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Do you "draw the line" when overdrawn DLA gets big?

Like a lot of practitioners, I have several clients that have large overdrawn directors loan accounts.

Some are several £10k's, one or two are over £100k. Apart from processing the tax and financial reporting consequences of this, do you ever say "enough is enough"? I'm uncomfortable about it but in the absence of an impending insolvency it doesn't actually appear to be illegal.

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By Locutus
16th Oct 2012 13:47

Tax issues
My feeling is so long as the tax issues with an overdrawn loan account are dealt with correctly, the accounts show the correct disclosures and the director(s) concerned are aware that in the event of insolvency they will have to repay it then I am fairly relaxed about it for an owner-managed company.

At the end of the day you can only advise. It is up to the directors to run the company

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We tell clients every year - at the end of the day, if the company is solvent, and they payinterest etc, I can see there is little that can be done!

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16th Oct 2012 14:54

I would suggest . . .

I would suggest that any director with a substantial overdrawn director's loan account seek written confirmation (at least annually) from appropriate people that they are aware of the position and consent to it.

As to who are the 'appropriate people' they might be the other directors of the company or, in certain circumstances, significant shareholders.

The reason is that I know of a case in which a director borrowed money from the company (by way of getting company cheques in payment of personal expenses).  He says everyone knew about this and was 'happy' with it.

Then the directors fell out and one of them made an allegation of theft against the director in relation to the transactions (which had been debited to DLA).

To cut a long story short, he was convicted by a jury of theft and is not a happy bunny!

If he could have produced evidence of consent it is most unlikely that he would have been taken to court.

David

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16th Oct 2012 15:06

@David

Thanks for that. That's one consequence I certainly hadn't thought of!

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Similar comments

I advise clients of the implications.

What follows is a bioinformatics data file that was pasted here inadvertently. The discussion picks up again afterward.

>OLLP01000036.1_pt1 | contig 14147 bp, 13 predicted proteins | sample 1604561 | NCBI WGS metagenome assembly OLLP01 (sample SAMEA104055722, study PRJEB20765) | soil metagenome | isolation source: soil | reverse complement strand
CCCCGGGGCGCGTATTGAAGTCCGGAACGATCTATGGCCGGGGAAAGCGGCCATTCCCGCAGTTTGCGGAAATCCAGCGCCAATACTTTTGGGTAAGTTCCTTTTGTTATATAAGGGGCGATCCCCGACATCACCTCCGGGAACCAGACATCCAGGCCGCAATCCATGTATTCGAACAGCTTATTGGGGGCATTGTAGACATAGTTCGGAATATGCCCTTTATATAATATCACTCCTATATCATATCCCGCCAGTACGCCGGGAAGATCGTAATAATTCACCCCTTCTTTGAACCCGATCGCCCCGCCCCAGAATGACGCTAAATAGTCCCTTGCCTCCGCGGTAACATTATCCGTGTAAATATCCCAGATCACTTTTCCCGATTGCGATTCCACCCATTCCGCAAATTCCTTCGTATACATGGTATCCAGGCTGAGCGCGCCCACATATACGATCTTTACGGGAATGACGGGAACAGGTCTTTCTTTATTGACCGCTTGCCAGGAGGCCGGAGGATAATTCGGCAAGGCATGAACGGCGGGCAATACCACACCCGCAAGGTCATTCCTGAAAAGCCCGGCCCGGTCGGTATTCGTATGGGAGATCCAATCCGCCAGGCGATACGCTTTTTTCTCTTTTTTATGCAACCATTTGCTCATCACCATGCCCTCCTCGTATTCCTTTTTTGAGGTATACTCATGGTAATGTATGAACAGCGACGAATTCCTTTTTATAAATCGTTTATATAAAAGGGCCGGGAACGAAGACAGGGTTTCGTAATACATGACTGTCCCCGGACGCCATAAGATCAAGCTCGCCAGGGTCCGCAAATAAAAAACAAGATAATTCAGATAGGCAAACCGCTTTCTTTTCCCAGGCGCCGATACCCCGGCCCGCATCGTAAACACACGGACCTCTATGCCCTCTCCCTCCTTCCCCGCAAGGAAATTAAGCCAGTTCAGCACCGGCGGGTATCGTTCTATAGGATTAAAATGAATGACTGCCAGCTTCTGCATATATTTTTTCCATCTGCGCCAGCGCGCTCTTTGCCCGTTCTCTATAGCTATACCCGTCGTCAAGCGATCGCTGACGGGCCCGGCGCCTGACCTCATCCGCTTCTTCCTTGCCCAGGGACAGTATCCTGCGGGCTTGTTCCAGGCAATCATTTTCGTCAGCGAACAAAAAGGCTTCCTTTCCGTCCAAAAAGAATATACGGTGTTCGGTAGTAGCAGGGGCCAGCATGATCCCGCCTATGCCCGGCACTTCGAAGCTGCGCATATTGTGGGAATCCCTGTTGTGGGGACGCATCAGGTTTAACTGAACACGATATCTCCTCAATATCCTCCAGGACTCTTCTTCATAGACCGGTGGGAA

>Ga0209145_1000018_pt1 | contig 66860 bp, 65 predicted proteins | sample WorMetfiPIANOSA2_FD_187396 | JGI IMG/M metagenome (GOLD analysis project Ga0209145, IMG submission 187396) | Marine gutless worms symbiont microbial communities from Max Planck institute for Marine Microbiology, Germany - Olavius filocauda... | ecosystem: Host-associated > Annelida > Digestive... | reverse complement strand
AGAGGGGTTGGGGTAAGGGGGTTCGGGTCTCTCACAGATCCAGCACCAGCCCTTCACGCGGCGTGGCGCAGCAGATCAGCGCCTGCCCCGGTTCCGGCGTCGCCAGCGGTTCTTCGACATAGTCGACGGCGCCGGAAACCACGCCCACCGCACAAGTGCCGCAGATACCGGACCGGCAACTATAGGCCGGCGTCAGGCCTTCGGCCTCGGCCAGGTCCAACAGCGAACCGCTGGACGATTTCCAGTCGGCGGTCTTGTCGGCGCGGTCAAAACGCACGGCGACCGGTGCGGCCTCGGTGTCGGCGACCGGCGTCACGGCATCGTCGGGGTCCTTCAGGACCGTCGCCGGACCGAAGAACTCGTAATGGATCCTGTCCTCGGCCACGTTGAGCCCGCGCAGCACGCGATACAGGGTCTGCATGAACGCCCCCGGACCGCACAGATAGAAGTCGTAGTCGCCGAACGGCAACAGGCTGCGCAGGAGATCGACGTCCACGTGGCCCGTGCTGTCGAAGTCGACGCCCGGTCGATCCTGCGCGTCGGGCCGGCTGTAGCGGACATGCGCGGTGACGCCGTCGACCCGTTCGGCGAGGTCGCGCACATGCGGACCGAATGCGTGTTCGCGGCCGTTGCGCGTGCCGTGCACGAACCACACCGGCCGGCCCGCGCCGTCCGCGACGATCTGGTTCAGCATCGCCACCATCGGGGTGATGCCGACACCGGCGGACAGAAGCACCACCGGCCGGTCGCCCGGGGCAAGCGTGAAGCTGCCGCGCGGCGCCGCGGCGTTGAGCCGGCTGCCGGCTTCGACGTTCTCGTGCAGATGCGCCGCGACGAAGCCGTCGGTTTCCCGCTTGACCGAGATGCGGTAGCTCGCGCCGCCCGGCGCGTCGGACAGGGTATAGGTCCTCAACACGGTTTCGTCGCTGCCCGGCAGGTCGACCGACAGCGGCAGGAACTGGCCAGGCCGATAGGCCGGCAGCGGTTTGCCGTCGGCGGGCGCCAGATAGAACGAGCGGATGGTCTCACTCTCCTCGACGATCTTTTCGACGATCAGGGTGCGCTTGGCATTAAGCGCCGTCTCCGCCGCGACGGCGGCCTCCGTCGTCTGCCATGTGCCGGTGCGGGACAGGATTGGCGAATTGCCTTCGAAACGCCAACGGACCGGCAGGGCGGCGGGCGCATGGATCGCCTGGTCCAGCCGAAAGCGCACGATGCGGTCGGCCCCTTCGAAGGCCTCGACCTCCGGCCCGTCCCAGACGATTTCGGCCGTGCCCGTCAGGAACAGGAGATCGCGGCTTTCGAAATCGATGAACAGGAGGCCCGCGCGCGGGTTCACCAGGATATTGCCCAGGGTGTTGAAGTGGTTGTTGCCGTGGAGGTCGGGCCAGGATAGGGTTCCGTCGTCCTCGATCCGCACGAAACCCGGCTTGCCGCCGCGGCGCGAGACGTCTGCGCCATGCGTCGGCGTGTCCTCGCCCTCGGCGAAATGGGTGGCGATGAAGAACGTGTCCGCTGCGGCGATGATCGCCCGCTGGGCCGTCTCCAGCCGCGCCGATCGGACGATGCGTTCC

Overdrawn DLA's can often be an effective solution for short term tax planning, especially when the director may have fluctuating income levels, beyond that its a problem waiting to rear its head.

I picked up a client with a 6 figure overdrawn DLA and we are now working on reducing it over the next few years. His previous accountant had advocated long term use as being tax efficient - more like they were being lazy and couldn't be ars*d to explain the potential implications and work out a plan of action to rectify the position.

@davidwinch - hmmm on the limited facts available it sounds like he was either being very naive or knew exactly what he was doing.

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Shareholder approval

Hi RL - following on from David's comments the Companies Act requires any loan or credit >£10K to be authorsied by shareholders resolution.

It's got me thinking, none of my clients do this, yes they may stray over by up to £5K every now & again but they don't like the thought of P11D entries, or S455 tax & monitoring if the loans go up & down.

Presumably though, from a cash flow point of view, drawing a substantial loan and paying the S455 tax is cheaper than drawing a dividend then having to find the extra cash to pay the personal tax bill by drawing more dividend?  (sorry calculator broken).

Longer term however, if the idea is that the loan will stay outstanding until it's effectively cancelled when the company closes, could HMRC argue the intention was that the drawing was in anticipation of the final closure making any adjustments at the end difficult if trying to avoid the £25K capital trap?  I don't know but I'd imagine it will add to the work necessary when planning the closure of the company.

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